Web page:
Monday 05, March 2018 by Jessica Combes

The rise of GCC bonds


On the back of strong foreign investor demand, Banker Middle East looks at how the appetite for GCC debt is expected to continue in 2018 despite precarious oil prices and geopolitical instability.

The year 2017 witnessed a series of landmark events: record year of issuance despite elevated geopolitical instability and rating downgrades; Dana Gas’s Sukuk restructuring, with minimal impact on the broader Sukuk markets; heightening fears that higher oil prices may weaken the momentum of reform initiatives. According to a joint whitepaper produced by Fisch Asset Management and ENBD Asset Management, these milestones had a major impact on regional debt markets and will likely shape them going forward. 

Last year was the first time GCC federal governments (except for the state of Qatar) all tapped the international debt capital markets. With issuances over $70 billion, 70 per cent of the region’s issuances came from sovereigns as they were necessitated by the persistent need to fund twin deficits because of lower oil prices. The bond offerings were comfortably met by non-GCC investors, who absorbed over 75 per cent of the amount issued in the primary market. 

The whitepaper suggested that the strong international demand for GCC sovereign and quasi-sovereign papers was underpinned by a range of idiosyncratic factors, including benchmark eligibility (Sultanate of Oman), attractive pick-up over strategic neighbours’ bond yields (Kingdom of Bahrain), strong evidence of fiscal consolidation (Kingdom of Saudi Arabia) and a dearth of supply (United Arab Emirates). 

A key driver for better access to the GCC bond market was hard currency issuance. In Central and Eastern Europe, Middle East and Africa (CEEMEA) region, hard currency issuance has historically been dominated by Russia and Turkey. By contrast, in 2017 the GCC held the lion’s share: four of the top five sizable deals ($5 billion+) in emerging markets came from GCC sovereigns (two from Saudi Arabia, one from Abu Dhabi and one from Kuwait). 

“What are the key take-aways of 2017? Firstly, the market’s ability to absorb a significant uptick in bond issuance without a real price disruption speaks strongly for the GCC’s appeal to a broadening investor base—most notably in Asia and the US. While events such as the Qatar dispute can be price disruptive, they also bring investment opportunities. For example, we moved to an overweight position during the summer to take advantage of wider Qatar credit spreads,” said Philipp Good CEO at Fisch Asset Management.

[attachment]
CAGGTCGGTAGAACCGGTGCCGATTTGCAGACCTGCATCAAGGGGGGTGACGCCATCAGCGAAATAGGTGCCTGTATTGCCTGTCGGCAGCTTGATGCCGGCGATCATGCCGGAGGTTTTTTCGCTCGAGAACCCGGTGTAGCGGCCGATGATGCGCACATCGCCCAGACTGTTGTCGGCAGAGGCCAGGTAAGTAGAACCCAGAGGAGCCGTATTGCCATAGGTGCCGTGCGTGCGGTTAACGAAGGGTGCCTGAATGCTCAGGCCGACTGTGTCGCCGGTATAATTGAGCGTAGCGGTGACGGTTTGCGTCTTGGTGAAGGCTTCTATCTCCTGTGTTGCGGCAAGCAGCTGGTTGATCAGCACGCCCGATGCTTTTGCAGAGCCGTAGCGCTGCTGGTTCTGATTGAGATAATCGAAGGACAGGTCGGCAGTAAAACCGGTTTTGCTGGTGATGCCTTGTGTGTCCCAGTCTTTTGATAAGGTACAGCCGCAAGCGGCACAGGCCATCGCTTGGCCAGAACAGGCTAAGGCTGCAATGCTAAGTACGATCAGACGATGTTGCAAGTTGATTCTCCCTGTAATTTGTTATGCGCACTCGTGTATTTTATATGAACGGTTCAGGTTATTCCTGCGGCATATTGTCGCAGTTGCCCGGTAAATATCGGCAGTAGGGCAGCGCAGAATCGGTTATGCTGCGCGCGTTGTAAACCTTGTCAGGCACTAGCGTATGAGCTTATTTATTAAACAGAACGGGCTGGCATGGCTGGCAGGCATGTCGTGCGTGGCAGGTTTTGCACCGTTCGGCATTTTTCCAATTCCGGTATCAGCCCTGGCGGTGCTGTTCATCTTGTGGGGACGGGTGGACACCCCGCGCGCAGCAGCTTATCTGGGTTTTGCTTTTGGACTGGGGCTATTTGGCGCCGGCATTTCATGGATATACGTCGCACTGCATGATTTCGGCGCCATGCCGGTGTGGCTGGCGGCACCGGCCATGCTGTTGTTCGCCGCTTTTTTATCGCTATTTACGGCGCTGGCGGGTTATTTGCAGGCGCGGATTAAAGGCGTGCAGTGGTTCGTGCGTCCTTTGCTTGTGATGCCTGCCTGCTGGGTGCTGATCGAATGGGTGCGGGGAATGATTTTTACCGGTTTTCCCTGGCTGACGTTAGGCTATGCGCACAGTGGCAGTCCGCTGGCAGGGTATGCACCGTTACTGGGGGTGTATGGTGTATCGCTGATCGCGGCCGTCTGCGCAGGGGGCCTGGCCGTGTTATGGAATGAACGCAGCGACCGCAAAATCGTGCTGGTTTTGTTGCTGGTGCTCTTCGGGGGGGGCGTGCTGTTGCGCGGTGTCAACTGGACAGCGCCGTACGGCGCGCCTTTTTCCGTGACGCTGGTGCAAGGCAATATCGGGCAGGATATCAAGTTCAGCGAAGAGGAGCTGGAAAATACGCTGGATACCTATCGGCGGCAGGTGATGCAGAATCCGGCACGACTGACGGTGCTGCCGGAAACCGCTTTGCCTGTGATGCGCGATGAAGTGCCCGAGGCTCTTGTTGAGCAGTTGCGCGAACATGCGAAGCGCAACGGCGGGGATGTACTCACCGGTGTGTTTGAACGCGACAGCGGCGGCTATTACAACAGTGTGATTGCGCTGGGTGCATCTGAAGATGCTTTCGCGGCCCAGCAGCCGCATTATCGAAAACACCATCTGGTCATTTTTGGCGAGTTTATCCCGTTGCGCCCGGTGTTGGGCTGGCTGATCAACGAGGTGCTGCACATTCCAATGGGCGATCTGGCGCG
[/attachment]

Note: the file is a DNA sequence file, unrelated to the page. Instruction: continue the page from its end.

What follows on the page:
On the Islamic front, the industry feared for the repercussions of the contentious Dana Gas litigation. Contrary to popular expectation, the Dana Gas Sukuk litigation, which emerged in June 2017, did not impact credit spreads across the broader Sukuk markets or impede GCC issuers’ ability to issue Islamic debt. Between June and December 2017, GCC issuers raised $2.25 billion in Shari’ah-compliant debt, which attracted strong order books and was an encouraging confirmation that investors understand risk in the GCC well enough to isolate esoteric events. 

Oil prices and regional unrest is something that the region has never been able to escape. The unforeseen embargo of Qatar was followed by the equally unexpected and heavily publicised anti-corruption measures in Saudi Arabia, both of which caused shockwaves, leading to widening of the credit default swap spreads. Oil on the other hand, which had shown negative price momentum in the first part of the year, reversed the trend to finish 2017 trading at a two-year high. According to the whitepaper, the policy implications of higher energy prices will become an important topic in 2018. Furthermore, from a credit standpoint, a sustained increase in Brent crude is one of the greatest risks for 2018, as the temporary reprieve that the recovery has provided will likely test the resolve of governments to maintain structural reform initiatives.

Usman Ahmed, Head of Investments at Emirates NBD Asset Management added, “Emerging market fixed income ended 2017 on a strong note and the positive sentiment has carried over into 2018. Looking ahead, we expect to see synchronised global growth in conjunction with monetary policy tightening, which would mean that the beta rally of 2017 will not be repeated in 2018. Investors will need to be far more vigilant in picking markets and credits, especially in the GCC, where the combination of attractive yields, structural reforms, choppy oil prices and geopolitical factors could throw a curveball at fixed income investors.” 

The widely expected stability in Brent crude prices should provide some reprieve to sovereign balance sheets but is unlikely to address the twin deficits, which should sustain in 2018. Consequently, the trend of large sovereign and quasi-sovereign issuance is set to continue, with the GCC likely to continue to play a prominent role in 2018’s new issue market. Net new issuance may increase, which will test current strong market technicals. In 2017, the Qatari sovereign, quasi-sovereign and bank issuers were notable absentees from the market, but with a budget deficit expected to reach over $7 billion, both ENBD and Fisch expect the sovereign to be a strong candidate for a new issue this year.

Within its outlook for 2018, the whitepaper indicated that convertible bond issuances were overdue an uptick, but that until rates rise further the straight debt market will continue to dominate. While convertible bonds have been a feature of GCC markets for more than 10 years, with around 20 issues totalling at $23 billion to date, there remains a relative lack of supply to meet investor demand.



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